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    Under ideal conditions, big logs can dry that way. Historically, that's exactly what was done to get large timbers for building barns in the 1700s- 1800s. They'd get cut, and covered for at least a year - and stored off the damp ground when possible.

    But, trees cut, laying in the woods, someones lot, etc.? Forget it. I just cut up a huge pile a large red oak, beech, hard maple, and pig nut hickory - cut and stacked three years ago by the power company and left in the woods. All wet inside, and some - maybe 1/3 of it starting to rot. Not a single piece was anywhere near dry and would of rotted first.
  11. Tony H

    Tony H New Member

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    I agree the log lengths left on the ground will rot before long if raised they will not rot as fast but will not season much either unless the bark falls off or is removed. Removing the bark is how the big timbers are seasoned for the post buildings
    However if you cut the logs to say shorter lengths say 16" to 20" and stack on the sides they will season without being split but it take a little longer. I have a bunch right now I am splitting and throwing then throwing right into the boiler.
  12. kenny chaos

    kenny chaos Minister of Fire

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    I see most firewood dealers around me buy in logs from the winter to summer and in late fall, they cut and split and call it seasoned. I understand the dilema of the OP. Guys who cut firewood all "know" what they are doing.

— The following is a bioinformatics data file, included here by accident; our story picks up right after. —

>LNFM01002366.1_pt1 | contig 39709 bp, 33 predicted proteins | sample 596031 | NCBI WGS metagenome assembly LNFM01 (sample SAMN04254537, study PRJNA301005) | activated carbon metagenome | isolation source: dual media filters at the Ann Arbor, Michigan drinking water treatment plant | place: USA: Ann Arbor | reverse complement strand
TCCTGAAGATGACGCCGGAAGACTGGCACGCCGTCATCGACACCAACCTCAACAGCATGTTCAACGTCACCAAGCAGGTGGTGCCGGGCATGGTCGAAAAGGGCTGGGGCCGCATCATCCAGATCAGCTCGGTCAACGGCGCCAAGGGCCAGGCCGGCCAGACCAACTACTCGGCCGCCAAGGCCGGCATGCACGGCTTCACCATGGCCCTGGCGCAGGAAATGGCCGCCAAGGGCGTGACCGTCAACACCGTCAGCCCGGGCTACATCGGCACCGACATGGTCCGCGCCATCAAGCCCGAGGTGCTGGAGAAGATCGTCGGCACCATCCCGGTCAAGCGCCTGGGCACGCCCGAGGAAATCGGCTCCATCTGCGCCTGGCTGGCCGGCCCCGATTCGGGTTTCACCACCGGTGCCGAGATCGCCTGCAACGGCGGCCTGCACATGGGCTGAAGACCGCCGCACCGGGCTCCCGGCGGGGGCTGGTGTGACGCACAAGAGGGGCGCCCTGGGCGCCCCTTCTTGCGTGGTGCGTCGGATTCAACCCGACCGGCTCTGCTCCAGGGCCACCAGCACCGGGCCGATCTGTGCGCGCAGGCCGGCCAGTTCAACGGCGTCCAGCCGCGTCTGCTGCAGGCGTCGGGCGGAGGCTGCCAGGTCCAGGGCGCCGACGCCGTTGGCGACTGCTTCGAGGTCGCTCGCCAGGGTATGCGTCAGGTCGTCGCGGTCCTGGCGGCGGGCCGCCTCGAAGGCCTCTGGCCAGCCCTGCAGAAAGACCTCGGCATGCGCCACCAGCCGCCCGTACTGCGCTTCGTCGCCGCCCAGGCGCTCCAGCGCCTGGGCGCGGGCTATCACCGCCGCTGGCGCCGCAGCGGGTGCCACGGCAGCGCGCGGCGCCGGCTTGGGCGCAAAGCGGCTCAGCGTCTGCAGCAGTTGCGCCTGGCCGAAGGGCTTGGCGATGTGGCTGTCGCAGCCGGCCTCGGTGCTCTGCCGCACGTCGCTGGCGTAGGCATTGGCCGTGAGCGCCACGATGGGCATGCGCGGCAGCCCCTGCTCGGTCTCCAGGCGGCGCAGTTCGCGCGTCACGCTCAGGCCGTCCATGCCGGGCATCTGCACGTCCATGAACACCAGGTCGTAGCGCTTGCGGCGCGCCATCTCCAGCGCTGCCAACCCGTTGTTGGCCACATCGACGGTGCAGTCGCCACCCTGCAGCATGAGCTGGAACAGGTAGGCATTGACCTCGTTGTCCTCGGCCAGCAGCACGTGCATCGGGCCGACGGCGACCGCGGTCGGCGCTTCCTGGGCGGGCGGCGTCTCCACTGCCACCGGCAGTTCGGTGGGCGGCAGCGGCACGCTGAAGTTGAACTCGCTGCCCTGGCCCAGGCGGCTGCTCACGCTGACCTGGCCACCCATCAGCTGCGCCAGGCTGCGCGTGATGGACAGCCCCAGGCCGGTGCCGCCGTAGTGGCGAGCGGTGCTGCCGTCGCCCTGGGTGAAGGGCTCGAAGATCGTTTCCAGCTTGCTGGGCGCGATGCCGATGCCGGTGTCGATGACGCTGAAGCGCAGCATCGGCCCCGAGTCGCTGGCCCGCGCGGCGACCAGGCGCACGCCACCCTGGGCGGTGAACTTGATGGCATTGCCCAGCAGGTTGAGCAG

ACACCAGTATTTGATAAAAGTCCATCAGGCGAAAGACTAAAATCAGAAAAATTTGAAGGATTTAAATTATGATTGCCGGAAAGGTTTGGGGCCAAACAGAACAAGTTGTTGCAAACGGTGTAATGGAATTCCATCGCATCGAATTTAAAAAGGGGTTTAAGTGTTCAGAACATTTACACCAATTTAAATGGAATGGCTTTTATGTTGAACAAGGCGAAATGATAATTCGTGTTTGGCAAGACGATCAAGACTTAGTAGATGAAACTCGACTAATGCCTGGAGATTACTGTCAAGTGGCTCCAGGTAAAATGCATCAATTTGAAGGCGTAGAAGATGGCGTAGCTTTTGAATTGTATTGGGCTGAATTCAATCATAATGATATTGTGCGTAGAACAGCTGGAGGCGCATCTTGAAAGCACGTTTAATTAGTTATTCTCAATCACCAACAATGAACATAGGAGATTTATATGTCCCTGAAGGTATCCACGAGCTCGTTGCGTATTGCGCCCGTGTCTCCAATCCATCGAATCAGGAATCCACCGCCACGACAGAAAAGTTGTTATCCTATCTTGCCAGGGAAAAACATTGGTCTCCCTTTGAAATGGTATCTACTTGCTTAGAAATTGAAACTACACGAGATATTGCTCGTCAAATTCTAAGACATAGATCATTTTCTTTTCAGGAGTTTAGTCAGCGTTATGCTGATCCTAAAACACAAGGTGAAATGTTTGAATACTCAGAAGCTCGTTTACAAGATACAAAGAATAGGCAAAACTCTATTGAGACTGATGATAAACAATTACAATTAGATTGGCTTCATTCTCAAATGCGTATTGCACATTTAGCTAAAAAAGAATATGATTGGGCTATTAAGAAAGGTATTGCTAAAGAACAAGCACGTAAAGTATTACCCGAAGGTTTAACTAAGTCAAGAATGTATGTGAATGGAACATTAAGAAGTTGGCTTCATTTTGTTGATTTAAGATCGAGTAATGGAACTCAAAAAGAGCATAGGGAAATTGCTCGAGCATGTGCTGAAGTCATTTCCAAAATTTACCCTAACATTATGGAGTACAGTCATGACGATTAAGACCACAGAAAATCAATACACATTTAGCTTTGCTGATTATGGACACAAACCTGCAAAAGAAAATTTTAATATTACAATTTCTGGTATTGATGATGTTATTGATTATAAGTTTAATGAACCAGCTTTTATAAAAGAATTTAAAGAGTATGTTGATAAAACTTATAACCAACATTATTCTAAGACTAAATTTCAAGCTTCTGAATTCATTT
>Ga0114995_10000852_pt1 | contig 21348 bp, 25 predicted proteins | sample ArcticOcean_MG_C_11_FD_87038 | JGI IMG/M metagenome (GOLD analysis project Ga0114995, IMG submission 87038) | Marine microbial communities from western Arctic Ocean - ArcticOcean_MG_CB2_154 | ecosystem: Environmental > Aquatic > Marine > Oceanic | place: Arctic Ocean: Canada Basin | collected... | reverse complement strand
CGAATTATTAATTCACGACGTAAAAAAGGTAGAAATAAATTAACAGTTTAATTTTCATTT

13. TreePapa

    TreePapa Minister of Fire

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    In Southern Calif. it might take a few months longer, but I find that any wood rounds will season well in one year and be bone dry in two. That includes 18" to 22" gum, eukie, pine, etc. Two years, bone dry. High summer heat and low humidity will do that. If you have high humidity and low heat, I suspect the folks sayin' "it'll never happen" are more on the money.

    peace,

    - Sequoia
  14. flyingcow

    flyingcow Minister of Fire

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    I'm going to try to pick up a load of treelength before spring. The reason is, it's going to alot cleaner(i.e. mud) than stuff bought in the summer. Less dulling of saw. Probably same reason for the commercial guys, if wood stay about the same price for them. After reading all the posts on here, I think I would only buy "seasoned" wood with a moisture meter.
    I also expect hardwood to be going down in price soon. Commercial hardwood market,up here, has come to a standstill. I know of one large contractor that has about 27,000 cord on the ground and no big market. Hardwood pulp took a bog nose dive.

    Oh yeah, I got off topic....i don't believe wood will season properly in long length. $100 bet, I'll cut up/split one log and compare it with one not cut. Gentlemen, take 10 paces and draw your meter!
  15. Sealcove

    Sealcove Member

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    I would agree that one year of seasoning is not going to do much for stuff that is in the log. This fall I bucked and split 4 cord of 8' logs that have been sitting for a few years. That stuff was bone dry inside; I stared burning it a week after splitting it and it burns beautifully. Again that was only 8' lengths, and it sat for 3-4 years.
  16. woodconvert

    woodconvert Minister of Fire

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    And about six inches in on the ends. Small calibur stuff with no bark and well off the ground is plausable but anything 10"+ not so much. I've cut a lot of my firewood from delivered stick wood...even the sticks on the very top of the pile getting max sun and wind still are "green" when cut and the stuff I got was cut two years before I recieved it and it sat here for a total of three years.